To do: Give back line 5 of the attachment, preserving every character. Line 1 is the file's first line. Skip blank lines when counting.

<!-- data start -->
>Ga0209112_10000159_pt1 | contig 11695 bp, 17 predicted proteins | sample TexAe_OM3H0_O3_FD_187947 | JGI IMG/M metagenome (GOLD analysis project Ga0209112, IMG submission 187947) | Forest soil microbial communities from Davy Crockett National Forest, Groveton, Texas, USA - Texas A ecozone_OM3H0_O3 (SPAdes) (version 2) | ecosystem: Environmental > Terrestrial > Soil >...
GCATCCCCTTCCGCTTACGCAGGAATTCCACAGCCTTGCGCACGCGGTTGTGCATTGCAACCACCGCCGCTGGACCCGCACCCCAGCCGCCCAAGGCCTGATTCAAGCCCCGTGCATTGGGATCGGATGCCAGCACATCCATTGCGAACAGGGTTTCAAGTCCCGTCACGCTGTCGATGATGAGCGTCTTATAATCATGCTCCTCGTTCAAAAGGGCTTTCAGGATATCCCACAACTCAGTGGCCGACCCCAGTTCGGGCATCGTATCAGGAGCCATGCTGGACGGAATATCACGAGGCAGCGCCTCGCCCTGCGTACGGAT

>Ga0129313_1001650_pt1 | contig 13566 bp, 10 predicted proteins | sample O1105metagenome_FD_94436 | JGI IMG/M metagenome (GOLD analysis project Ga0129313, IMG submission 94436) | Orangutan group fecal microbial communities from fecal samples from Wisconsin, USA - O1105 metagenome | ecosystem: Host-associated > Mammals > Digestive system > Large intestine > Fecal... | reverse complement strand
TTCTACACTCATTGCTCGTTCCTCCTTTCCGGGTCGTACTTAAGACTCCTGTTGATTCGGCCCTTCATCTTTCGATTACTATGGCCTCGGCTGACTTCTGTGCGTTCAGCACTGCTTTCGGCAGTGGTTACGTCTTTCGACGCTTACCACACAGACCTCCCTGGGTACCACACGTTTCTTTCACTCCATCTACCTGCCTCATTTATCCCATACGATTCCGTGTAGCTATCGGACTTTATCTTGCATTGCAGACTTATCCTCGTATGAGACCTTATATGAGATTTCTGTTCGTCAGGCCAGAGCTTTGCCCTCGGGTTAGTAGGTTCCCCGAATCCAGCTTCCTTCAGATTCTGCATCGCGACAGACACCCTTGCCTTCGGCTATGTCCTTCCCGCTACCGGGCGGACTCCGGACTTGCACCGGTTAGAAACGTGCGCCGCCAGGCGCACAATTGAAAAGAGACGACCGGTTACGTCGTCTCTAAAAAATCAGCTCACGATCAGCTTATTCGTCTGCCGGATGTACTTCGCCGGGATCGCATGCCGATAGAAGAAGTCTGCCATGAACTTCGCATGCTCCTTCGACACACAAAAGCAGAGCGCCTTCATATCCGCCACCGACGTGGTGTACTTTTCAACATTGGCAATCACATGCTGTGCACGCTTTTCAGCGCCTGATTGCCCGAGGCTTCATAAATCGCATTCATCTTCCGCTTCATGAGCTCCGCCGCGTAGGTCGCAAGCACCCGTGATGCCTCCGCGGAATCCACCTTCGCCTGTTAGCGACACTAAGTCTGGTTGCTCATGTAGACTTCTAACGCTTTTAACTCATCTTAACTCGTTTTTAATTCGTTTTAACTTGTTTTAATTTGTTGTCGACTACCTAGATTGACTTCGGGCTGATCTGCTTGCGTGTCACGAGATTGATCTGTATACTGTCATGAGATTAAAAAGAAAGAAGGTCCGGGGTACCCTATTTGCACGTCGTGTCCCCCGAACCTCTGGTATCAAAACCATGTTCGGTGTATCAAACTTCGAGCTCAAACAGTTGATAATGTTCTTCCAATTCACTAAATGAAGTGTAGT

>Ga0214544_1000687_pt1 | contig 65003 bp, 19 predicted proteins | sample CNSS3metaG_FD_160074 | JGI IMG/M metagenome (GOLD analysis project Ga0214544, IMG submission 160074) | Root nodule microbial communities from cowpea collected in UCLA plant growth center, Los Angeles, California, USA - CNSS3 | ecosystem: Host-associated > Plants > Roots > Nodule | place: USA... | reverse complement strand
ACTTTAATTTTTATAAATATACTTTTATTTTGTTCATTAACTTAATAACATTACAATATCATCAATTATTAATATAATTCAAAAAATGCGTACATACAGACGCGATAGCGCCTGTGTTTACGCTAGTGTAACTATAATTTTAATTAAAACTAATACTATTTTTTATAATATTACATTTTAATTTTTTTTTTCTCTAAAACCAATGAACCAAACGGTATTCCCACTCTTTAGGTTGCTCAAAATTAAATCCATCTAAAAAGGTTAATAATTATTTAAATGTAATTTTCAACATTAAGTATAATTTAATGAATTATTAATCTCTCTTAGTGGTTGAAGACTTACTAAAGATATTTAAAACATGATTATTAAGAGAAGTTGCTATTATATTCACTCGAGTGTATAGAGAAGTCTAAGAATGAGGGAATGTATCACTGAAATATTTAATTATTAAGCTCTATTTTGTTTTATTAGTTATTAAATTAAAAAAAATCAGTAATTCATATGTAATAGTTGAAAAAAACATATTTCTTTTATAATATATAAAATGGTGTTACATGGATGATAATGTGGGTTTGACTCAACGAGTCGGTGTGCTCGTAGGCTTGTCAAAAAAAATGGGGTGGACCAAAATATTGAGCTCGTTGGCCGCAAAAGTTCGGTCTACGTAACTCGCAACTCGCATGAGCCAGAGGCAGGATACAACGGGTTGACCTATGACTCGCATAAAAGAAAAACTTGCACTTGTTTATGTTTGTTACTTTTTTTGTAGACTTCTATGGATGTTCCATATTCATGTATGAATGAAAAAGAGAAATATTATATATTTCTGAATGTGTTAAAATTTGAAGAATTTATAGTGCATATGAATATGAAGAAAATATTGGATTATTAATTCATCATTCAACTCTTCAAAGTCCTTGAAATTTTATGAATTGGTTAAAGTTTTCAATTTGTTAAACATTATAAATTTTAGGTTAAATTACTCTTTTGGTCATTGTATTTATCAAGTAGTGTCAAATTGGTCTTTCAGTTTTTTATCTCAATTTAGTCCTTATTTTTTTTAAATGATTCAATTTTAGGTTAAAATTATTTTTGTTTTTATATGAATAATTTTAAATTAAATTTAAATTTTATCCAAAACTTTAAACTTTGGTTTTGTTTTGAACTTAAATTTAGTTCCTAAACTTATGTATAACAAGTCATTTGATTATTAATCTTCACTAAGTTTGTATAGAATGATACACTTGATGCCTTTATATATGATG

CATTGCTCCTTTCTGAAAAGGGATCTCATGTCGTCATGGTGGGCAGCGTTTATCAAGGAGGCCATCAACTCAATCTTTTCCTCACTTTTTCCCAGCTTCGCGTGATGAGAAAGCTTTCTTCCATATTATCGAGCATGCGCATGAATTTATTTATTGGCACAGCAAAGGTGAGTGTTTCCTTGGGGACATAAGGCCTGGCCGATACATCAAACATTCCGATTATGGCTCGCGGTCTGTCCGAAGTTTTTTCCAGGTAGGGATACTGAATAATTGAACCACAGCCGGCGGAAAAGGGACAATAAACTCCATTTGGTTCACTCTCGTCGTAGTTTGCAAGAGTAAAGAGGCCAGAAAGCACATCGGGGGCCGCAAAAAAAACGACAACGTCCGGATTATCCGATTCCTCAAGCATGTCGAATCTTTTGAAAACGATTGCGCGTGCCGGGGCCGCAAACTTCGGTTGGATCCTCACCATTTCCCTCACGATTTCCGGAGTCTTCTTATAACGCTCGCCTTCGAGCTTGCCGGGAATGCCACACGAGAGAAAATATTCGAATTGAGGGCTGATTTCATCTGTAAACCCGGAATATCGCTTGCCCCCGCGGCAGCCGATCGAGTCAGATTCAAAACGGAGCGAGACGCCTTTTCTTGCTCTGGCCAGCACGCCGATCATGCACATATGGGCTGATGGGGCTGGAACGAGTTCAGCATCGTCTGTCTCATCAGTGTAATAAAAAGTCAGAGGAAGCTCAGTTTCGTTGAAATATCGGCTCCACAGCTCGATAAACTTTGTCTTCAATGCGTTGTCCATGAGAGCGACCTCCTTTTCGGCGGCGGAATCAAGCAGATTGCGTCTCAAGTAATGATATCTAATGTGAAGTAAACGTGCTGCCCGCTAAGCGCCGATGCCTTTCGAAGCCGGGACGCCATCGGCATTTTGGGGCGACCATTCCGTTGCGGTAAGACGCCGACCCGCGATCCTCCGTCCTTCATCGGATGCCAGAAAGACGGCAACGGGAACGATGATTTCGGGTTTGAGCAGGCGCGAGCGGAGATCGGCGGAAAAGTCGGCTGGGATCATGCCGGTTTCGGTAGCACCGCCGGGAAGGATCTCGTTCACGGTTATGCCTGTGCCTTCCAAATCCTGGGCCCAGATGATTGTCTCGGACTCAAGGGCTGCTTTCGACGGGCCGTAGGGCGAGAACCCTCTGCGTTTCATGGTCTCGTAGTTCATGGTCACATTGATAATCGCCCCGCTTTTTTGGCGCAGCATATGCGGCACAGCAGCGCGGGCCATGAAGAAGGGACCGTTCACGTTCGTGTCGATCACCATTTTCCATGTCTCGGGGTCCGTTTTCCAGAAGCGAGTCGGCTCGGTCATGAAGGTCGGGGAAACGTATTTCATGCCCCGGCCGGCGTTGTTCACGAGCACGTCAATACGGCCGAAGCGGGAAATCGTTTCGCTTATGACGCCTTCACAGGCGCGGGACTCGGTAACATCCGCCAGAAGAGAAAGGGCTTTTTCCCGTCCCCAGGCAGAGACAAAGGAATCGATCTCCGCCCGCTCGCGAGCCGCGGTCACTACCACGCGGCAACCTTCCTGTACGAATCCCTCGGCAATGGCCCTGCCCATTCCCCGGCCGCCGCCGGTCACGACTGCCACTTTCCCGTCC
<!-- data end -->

>Ga0214544_1000687_pt1 | contig 65003 bp, 19 predicted proteins | sample CNSS3metaG_FD_160074 | JGI IMG/M metagenome (GOLD analysis project Ga0214544, IMG submission 160074) | Root nodule microbial communities from cowpea collected in UCLA plant growth center, Los Angeles, California, USA - CNSS3 | ecosystem: Host-associated > Plants > Roots > Nodule | place: USA... | reverse complement strand